Saturday, 31 January 2015

Leadership in Managing Talent

by Sylvia Ann Hewlett
Founder, Center for Talent innovation & Hewlett Consulting Partners
First appeared in Pulse.
James Martin, Flickr
We’re all connected. That’s the message leaders need to keep in mind in order to tap the rich well of diverse talent and target, encourage, advance, and retain high-potential people within their organization.

Leaders have long recognized that an inherently diverse workforce – one that’s inclusive of women, people of color, and gay individuals, as well as people of different ages, education and socio-economic background – confers a competitive edge in selling products and services to diverse end users. Demographic trends are rapidly transforming that realization into a requirement. The most recent U.S. census quantified the demographic shift: Hispanic and Asian population growth is soaring, far outstripping the growth rate of the white population.

Recent research from the Center for Talent Innovation (CTI) shows that an inherently diverse workforce that “matches the market” can be a potent source of innovation, as diverse individuals are better attuned to the unmet needs of consumers or clients like themselves. But identifying, leveraging and developing diverse talent demands different leadership skills and behaviors.

CTI research spotlights five ways in which leaders can tap this rich resource:

[1] Leverage Diversity.
CTI research reveals a startlingly robust correlation between workforce diversity, innovation and bottom line growth. Our data shows that companies whose leaders manifest both inherent and acquired diversity – in other words, whose background and experience has conferred on them an appreciation for difference, whether that difference is rooted in gender, age, culture, socioeconomic background, nationality, or sexual orientation – are measurably more innovative: Employees at these firms are 60 percent more likely than their counterparts at non-diverse organizations to see their ideas prototyped or developed, and 75 percent more likely to see their innovation actually deployed or implemented.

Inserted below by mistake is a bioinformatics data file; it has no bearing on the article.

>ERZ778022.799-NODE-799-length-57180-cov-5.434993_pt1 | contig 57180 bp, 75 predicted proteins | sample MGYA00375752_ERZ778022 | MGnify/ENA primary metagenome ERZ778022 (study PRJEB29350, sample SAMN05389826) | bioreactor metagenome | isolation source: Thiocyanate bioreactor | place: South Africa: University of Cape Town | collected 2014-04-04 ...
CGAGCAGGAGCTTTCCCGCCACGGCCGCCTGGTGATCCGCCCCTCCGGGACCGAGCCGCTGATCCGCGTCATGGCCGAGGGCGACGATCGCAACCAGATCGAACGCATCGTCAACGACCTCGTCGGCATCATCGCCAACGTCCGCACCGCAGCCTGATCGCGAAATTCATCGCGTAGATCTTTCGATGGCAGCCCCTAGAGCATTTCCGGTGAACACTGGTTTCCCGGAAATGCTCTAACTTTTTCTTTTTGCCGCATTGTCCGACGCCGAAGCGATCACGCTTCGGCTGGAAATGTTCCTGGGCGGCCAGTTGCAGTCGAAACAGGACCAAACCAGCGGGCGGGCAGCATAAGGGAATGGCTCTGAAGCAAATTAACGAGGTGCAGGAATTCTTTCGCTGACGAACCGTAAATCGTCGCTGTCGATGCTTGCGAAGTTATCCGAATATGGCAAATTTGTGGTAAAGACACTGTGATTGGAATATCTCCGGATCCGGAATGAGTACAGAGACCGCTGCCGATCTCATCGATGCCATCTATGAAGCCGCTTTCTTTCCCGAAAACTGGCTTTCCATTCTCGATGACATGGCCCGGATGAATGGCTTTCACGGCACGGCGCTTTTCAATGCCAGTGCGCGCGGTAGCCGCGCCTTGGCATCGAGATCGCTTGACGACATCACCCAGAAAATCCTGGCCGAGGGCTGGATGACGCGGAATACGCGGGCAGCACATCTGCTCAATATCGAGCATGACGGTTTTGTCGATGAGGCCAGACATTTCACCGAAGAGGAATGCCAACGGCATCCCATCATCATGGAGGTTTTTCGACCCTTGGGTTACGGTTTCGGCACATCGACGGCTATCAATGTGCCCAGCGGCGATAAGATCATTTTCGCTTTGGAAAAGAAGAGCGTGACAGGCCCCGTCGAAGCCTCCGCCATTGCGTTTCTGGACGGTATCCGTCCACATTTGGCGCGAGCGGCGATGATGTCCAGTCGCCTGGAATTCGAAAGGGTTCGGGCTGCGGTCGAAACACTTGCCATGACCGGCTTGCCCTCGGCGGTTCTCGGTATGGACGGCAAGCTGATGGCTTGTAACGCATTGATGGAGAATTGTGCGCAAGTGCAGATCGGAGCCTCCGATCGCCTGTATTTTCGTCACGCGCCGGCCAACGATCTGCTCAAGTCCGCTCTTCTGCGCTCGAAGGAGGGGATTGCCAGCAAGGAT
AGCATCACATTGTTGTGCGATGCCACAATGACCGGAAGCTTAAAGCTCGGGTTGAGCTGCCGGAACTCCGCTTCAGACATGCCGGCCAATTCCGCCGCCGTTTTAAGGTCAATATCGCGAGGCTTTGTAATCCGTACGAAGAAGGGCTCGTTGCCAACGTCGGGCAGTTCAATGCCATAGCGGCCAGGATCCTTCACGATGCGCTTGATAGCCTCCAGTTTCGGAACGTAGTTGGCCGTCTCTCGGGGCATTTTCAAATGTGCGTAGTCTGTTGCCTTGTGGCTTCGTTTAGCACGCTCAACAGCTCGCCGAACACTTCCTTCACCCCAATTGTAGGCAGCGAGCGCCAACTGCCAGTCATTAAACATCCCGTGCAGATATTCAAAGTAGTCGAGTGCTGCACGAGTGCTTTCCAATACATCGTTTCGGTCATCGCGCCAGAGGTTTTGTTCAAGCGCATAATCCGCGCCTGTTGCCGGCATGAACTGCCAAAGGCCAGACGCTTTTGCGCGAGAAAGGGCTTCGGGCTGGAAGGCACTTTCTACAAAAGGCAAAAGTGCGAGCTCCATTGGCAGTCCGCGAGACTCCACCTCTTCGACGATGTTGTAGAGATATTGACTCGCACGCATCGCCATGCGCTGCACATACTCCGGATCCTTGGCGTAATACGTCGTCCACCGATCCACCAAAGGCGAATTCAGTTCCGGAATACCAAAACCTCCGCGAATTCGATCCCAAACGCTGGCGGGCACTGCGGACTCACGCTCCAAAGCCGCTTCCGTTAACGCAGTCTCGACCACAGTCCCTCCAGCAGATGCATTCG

•Action: What drives the diversity dividend? Inclusive leadership. Leaders who behave inclusively foster a speak-up culture, one in which inherently diverse members feel welcome, feel free to express their views and opinions, and are confident that their ideas are heard, respected, and recognized. Work to encourage these behaviors among leaders at all levels.

[2] Nurture Sponsor Networks.
How can companies develop diverse leaders who “match the market” and help women, people of color, and gays break free of the marzipan layer and move to the top? Through sponsorship – a strategic workplace partnership between those with power and those with potential.

Unlike mentors, who act as sympathetic sounding boards, sponsors are people in positions of power who work on their protégé’s behalf to clear obstacles, foster connections, assign higher-profile work to ease the move up the ranks, and provide air cover and support in case of stumbles. Sponsors have a significant impact on the career traction of their female and multicultural protégés: 68% of women with sponsors say they are satisfied with their rate of advancement, compared with 57% of those without sponsors; 53% of sponsored African-Americans and 55% of Asians are satisfied with their career progress, compared with, respectively, 35% and 30%. Those numbers add up to employees who are more committed, more engaged, and more likely to attract similar talent.

•Action: Formal sponsorship programs are a good way to start nurturing sponsor networks. But to be tapped – either formally or informally – sponsorship must be earned: by delivering outstanding performance, die-hard loyalty, and a distinct personal brand (something the sponsor prizes but may intrinsically lack, such as gender smarts, cultural fluency, or the unique perspective resulting from being a woman, gay or a person of color on a team that’s mostly white males). I explain this in more depth in my book, Forget A Mentor, Get A Sponsor.